Messianic expectations in the first century ce were varied, but rarely did they include a figure associated with the sunrise or the direction of the east. However, in Luke’s gospel the prophetic song (the ‘Benedictus’) of the priest Zechariah, father of John the Baptist, includes a title for Jesus that means the ‘dayspring’, ‘dawn’, or ‘rising sun’. Where did this title arise?
In Jesus the Dayspring, Wenkel suggests that the connection between Jesus and the sunrise may have come from any number of texts and traditions contributing to the expectation of God’s divine presence visiting his people from the sunrise. The idea of the Lord who comes from the east also plays an important role in Luke’s narrative of Jesus arriving in Jerusalem from the eastern side of the city as he enters from the Mount of Olives. Such details are often underappreciated but contribute to our understanding of Jesus as a messianic figure who would come like the sunrise.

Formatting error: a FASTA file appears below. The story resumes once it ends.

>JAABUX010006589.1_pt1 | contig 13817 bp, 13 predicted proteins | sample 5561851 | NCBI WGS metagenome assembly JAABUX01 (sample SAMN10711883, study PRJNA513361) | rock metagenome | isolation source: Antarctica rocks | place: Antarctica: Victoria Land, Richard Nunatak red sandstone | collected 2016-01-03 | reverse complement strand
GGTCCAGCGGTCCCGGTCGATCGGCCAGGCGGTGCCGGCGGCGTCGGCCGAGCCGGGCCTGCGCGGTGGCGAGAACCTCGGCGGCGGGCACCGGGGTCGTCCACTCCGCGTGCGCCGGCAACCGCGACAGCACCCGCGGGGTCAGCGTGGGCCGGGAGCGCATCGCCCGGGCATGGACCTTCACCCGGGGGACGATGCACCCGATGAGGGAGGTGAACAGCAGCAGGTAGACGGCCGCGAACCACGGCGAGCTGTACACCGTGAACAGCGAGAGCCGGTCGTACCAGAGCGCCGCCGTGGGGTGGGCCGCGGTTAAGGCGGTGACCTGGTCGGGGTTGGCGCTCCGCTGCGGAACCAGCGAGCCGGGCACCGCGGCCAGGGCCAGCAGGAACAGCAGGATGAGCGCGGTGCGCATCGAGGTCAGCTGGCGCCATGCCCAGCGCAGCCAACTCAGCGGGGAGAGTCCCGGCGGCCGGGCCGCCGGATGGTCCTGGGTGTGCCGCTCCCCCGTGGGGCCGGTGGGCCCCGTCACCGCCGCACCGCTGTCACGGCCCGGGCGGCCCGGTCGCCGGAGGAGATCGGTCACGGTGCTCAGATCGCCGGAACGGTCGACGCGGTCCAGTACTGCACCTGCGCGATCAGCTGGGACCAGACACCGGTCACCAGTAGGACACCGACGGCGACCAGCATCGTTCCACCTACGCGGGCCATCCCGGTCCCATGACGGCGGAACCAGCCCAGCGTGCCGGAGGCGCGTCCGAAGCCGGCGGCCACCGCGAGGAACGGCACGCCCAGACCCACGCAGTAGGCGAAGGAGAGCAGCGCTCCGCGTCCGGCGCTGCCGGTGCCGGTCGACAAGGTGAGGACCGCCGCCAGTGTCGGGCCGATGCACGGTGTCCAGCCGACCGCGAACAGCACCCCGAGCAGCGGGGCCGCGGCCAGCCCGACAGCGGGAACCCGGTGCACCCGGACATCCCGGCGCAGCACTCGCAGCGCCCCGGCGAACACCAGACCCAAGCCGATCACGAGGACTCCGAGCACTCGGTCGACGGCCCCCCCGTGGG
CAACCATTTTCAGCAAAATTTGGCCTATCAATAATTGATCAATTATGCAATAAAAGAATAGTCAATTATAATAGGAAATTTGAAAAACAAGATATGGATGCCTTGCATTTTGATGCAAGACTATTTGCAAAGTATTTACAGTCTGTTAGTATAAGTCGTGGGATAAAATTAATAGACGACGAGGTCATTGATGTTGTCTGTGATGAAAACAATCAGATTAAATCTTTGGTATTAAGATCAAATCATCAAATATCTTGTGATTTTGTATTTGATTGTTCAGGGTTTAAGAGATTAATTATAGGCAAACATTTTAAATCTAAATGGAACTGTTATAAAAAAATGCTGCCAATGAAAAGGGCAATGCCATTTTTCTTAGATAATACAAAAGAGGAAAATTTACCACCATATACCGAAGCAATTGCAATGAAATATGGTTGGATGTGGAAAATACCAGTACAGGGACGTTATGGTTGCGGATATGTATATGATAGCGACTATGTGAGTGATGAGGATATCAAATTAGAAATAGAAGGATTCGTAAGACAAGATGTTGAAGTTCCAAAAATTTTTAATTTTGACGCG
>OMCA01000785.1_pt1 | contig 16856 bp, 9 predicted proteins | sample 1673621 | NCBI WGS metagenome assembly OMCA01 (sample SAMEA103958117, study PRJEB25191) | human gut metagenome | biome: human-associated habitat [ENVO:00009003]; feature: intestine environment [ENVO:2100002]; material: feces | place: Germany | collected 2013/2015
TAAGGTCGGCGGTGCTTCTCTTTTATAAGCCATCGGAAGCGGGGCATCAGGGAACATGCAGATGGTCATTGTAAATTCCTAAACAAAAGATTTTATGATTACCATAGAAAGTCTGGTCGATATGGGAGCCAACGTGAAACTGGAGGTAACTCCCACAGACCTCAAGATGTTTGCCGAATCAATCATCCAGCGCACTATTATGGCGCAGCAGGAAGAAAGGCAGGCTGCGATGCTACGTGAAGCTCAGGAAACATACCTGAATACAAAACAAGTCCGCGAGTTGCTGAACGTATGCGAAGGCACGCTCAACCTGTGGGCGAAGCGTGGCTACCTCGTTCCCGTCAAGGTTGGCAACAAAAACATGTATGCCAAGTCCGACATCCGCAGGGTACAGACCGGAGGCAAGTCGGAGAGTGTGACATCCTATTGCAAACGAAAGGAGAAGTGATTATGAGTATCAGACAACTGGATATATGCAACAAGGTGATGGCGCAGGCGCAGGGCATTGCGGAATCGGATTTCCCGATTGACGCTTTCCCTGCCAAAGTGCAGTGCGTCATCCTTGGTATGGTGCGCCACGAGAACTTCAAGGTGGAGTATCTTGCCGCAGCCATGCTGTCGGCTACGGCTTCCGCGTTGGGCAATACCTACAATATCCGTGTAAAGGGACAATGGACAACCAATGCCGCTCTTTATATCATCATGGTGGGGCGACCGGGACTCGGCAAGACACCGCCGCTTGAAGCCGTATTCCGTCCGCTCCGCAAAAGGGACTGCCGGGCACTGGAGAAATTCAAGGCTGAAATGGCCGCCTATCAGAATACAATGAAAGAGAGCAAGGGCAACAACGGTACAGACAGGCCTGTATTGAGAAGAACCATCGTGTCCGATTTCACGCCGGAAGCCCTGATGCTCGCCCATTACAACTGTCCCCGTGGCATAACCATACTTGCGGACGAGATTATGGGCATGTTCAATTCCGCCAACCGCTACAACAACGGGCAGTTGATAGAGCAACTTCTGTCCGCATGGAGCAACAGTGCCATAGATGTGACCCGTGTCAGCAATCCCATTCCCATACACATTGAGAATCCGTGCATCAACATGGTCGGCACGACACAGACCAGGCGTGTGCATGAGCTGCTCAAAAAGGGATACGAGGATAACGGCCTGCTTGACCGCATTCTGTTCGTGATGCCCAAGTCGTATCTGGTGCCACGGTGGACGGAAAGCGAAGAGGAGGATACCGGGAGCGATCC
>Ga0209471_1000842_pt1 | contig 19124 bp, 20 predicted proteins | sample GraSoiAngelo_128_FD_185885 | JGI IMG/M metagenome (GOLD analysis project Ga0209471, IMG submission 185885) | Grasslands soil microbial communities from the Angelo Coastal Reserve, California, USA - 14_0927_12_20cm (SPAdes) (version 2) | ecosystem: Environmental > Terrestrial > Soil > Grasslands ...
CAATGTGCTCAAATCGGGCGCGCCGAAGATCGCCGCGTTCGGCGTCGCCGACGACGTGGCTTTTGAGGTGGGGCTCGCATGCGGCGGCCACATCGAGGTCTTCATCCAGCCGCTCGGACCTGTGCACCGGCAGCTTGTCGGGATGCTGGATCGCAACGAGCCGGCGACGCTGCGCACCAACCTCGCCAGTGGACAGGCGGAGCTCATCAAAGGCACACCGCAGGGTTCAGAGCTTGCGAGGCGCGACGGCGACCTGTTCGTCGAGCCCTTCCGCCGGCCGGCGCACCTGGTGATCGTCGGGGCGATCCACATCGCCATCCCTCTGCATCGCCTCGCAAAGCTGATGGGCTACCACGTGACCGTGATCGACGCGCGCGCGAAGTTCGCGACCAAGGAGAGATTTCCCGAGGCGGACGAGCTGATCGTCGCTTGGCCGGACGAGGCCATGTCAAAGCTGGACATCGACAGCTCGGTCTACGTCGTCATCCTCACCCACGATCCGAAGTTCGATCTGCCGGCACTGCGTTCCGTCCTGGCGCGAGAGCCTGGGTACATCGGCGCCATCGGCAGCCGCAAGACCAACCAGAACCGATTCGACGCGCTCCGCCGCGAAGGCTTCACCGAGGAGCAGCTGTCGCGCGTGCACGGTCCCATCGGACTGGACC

Wenkel’s search for other potential influences leading to this type of messianic language takes him into Genesis, Exodus, Isaiah, Hosea and Malachi. By casting his net to include allusions to looking eastward for redemptive hope, Wenkel suggests how Luke’s portrait of Jesus as the ‘dayspring’ or ‘sunrise’ fits into a larger pattern of resonance across Israel’s scriptures.
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